How state governments are supporting high real estate prices

For any market to work efficiently to arrive at a right price, transactions need to happen. Buyers need to buy and sellers need to sell. Take the case of the real estate market in the country currently. Transactions have slowed down. In many places they have come to an absolute standstill.

Those who own real estate are not selling it. Those who want to buy real estate are in no mood to buy it. A simple reason for this lies in the fact that the real estate prices all over the country are way beyond what most people can afford. Nevertheless, the reasoning is not as simple as that.

The area where real estate is bought or sold has a circle rate decided by the state government. The circle rate is the minimum value at which the actual transfer of a property between a seller and a buyer should take place. Hence, the buyer of the property pays stamp duty to the state government on the circle rate.

Over the years the market price of real estate in India has usually been higher than the prevailing circle rate. This has essentially led to a situation where the transaction is registered at the circle rate or a little higher, and the remaining transaction is carried out in black money.

Nevertheless, in the recent past the situation has reversed. In many parts of the country the prevailing circle rate is now higher than the market price. And this has led to the transactions in the real estate market coming to a complete standstill. People are not buying and selling homes because of this.

TN Ninan made this point recently in the Business Standard where he said that the circle rates at which stamp duty is collected had been raised three or four times by the Delhi government in the last four years. “The scuttlebutt is that the market rates for property have fallen in the ballpark region of 30-40 per cent. Consequently, the circle rates are now about 50-75 per cent higher than the real rates in the market,” he wrote.

A similar point was made S Murlidharan on Firstpost, where he wrote about circle rates in Sriperembudur near Chennai. The going circle rate in the area for residential land is Rs 600 per square foot. But, as he writes, there are no buyers even for Rs 400 per square foot.

This marked disconnect between the circle rates and the market price has brought transactions to a standstill.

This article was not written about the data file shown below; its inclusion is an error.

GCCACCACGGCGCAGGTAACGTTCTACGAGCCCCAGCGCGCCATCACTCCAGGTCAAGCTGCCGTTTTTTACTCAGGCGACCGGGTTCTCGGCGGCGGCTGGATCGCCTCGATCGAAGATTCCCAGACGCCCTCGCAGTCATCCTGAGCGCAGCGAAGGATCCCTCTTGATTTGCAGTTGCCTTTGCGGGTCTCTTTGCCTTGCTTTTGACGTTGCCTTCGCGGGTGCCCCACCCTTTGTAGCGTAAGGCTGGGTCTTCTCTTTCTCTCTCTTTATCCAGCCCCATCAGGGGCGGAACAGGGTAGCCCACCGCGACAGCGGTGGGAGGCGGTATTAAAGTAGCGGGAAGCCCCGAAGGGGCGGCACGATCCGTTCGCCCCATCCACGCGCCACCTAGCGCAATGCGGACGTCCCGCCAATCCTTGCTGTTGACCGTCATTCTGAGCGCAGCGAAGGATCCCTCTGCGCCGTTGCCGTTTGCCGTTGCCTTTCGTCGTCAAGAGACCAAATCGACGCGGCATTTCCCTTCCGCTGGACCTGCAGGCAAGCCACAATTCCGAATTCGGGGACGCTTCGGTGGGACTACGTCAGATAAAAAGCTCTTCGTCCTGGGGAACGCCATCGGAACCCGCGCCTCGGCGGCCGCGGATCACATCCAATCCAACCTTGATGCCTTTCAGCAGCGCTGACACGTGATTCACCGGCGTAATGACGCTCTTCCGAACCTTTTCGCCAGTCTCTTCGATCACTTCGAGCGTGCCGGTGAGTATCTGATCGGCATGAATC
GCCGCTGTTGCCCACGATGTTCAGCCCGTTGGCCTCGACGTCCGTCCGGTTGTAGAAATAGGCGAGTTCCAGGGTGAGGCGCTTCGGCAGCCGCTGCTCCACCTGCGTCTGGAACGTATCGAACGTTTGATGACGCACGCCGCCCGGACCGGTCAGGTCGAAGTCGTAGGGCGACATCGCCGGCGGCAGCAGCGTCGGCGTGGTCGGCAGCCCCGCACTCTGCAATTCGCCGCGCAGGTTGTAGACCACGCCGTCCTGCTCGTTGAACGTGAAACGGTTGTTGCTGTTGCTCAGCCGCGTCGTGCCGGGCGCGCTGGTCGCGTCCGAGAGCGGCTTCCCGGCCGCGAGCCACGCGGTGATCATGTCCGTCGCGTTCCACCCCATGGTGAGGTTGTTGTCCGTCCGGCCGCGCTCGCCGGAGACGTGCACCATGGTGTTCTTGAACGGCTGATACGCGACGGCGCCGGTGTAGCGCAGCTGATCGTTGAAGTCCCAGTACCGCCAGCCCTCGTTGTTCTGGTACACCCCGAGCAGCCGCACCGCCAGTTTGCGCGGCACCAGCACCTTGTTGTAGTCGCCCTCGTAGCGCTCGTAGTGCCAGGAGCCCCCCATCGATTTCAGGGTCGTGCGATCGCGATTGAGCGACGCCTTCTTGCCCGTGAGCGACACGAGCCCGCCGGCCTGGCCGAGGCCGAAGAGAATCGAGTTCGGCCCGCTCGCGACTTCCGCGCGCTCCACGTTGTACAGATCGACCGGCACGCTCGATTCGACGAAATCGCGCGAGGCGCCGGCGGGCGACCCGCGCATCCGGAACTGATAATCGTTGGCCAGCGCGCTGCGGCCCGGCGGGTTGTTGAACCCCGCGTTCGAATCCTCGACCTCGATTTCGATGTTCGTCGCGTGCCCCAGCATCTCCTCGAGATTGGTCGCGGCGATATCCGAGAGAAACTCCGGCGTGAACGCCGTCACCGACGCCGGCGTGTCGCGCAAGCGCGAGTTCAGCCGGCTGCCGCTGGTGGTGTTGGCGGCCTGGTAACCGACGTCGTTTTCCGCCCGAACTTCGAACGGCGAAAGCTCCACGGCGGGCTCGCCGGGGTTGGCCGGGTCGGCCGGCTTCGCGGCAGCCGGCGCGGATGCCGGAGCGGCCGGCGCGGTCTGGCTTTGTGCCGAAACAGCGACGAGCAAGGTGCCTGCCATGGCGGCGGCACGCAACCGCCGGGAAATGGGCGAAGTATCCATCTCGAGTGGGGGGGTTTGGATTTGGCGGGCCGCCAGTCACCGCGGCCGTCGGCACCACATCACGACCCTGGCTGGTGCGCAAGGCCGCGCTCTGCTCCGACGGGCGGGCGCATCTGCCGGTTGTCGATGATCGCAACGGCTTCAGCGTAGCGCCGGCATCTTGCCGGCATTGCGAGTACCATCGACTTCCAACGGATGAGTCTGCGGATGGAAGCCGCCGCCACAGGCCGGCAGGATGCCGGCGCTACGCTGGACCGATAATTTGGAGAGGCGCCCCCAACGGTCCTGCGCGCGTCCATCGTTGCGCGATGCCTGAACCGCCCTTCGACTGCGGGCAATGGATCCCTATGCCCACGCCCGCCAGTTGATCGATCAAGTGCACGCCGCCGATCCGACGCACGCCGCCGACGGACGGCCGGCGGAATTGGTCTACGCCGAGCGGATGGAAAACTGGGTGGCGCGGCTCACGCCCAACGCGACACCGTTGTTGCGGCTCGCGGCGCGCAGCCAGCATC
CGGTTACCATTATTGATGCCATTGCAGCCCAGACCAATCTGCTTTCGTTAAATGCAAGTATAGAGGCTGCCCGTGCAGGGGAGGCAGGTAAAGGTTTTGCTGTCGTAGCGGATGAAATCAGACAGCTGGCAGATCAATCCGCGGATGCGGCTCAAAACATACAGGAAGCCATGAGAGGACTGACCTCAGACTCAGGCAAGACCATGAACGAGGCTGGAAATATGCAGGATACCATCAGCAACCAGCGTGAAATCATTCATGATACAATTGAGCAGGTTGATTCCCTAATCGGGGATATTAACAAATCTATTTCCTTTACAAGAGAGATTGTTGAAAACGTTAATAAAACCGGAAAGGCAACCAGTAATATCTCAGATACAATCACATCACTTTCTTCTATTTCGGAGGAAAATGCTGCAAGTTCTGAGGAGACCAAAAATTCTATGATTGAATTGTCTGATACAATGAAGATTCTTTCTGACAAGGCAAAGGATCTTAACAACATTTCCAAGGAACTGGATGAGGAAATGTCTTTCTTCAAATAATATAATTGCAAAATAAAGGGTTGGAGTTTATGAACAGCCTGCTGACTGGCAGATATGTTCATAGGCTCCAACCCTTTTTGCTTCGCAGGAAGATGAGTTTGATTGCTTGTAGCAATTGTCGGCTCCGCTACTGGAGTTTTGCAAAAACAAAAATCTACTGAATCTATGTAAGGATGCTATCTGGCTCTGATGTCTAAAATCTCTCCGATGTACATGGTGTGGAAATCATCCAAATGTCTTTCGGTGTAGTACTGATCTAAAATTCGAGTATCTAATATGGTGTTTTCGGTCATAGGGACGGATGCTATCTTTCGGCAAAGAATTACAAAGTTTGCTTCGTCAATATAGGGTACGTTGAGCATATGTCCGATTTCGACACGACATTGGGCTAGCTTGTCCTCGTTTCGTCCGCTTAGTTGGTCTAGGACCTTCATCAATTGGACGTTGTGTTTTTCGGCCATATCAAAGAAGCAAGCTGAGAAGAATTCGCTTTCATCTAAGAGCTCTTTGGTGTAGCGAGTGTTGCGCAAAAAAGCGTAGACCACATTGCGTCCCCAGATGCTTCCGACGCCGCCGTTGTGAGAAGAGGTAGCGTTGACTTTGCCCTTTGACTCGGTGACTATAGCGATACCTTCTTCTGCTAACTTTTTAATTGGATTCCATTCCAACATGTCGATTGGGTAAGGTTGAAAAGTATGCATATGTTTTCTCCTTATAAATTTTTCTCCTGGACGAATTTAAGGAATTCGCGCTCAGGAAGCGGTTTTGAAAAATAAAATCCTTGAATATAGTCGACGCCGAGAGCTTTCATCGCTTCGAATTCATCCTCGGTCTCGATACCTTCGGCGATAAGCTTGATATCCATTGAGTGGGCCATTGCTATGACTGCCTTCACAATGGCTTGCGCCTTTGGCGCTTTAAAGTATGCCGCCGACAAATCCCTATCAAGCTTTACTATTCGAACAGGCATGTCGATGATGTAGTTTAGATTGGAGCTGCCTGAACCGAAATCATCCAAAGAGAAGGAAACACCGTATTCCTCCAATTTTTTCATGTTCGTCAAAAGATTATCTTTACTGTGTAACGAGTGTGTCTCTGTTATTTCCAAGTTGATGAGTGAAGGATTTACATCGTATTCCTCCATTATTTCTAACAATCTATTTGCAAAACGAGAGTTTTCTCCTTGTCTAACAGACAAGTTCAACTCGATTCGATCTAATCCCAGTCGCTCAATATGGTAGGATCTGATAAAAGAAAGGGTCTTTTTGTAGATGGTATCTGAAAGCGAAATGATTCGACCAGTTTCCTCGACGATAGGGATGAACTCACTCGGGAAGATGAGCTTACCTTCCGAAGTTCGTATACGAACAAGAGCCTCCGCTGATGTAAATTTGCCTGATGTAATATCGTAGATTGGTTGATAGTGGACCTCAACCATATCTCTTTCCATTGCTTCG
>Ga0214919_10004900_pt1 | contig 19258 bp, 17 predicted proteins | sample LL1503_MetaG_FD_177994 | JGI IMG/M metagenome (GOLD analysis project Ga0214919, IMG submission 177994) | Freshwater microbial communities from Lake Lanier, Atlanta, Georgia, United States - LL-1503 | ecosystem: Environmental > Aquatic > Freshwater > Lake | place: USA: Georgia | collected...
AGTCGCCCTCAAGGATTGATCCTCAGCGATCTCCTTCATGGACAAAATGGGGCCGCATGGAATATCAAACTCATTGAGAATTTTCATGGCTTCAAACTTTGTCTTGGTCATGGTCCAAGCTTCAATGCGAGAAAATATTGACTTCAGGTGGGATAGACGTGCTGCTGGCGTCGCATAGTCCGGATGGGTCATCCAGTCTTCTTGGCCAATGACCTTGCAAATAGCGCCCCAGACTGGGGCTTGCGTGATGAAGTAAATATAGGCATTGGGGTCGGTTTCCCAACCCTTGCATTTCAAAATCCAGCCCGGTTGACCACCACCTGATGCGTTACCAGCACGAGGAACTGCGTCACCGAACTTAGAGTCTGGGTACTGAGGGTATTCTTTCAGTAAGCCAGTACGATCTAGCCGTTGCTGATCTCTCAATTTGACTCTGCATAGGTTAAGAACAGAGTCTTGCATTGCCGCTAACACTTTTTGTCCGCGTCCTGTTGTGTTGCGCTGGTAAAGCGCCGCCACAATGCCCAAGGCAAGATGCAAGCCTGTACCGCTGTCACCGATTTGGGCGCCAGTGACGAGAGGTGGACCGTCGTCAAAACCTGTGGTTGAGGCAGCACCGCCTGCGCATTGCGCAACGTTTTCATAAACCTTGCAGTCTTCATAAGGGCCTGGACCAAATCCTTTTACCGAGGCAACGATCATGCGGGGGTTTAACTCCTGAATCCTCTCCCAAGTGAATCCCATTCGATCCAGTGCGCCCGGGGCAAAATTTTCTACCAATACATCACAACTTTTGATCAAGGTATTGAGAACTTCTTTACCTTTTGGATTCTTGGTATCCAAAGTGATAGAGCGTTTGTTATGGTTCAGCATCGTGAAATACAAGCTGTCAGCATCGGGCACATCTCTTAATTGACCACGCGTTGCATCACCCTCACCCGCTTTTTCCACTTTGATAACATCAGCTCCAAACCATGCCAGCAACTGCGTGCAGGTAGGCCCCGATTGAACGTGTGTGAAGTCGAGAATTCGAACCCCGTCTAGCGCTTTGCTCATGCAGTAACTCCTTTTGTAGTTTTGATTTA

As Muralidharan explains: “Suppose a transaction is done at Rs 350, the consequence for the buyer would be he would have to pay stamp duty on Rs 600 even though he bought for Rs 350 and for the seller capital gains on Rs 600 less cost even though he got only Rs 350.”

A buyer does not want to pay stamp duty on Rs 600 per square foot when he is actually paying only Rs 350 per foot to the seller. Along similar lines, the seller does not want to pay capital gains tax on Rs 600 per square foot when he is getting paid only Rs 350 per square foot. Hence, no transaction happens.

A similar situation prevails in parts of Kolkata as well, as this column points out. As mentioned earlier, the situation used to be exactly opposite in the past when the circle rate was lower than the market price. This used to allow a part of the transaction to be carried out in black.

Now that the circle rate is higher than the actual market price, it doesn’t make any sense for those who have black money to invest in real estate in many parts of the country.

The question is why aren’t state governments cutting the circle rates in parts of the country where this situation prevails? One reason lies in the fact that taxing property is seen as an easy way to fill the state government coffers. But with transactions slowing down that won’t remain true anymore. As an official told the Daily News and Analysis, recently in the context of Mumbai: “A majority of registration is lease and leave and licence. Actual buying is quite low. As a result, our revenue is decreasing. We should be generating Rs 6,000 crore to Rs 8,000 crore revenue a year in Mumbai; the current is Rs4,000 crore and below.”

Secondly, the black money of most politicians is invested in real estate. If state governments start bringing down circle rates, this would lead to the unofficial “wealth” of politicians coming down as well. This would happen primarily because transactions will start happening at lower prices. Currently, transactions where circle rates are higher than the market price, transactions have come to a standstill.

What does this mean? If state governments do not allow real estate prices to fall by maintaining high circle rates, then the mess in real estate will continue for a longer period of time. Transactions will not happen and the market will go through a longer “time” correction. And this can’t be good for anyone—buyers won’t be able to buy, sellers won’t be able to sell. The builders will continue holding on to the excessive inventory of unsold homes that they have accumulated over a period of time.
The column originally appeared on Yahoo India on August 18, 2015

(Vivek Kaul is the author of the Easy Money trilogy. He tweets @kaul_vivek)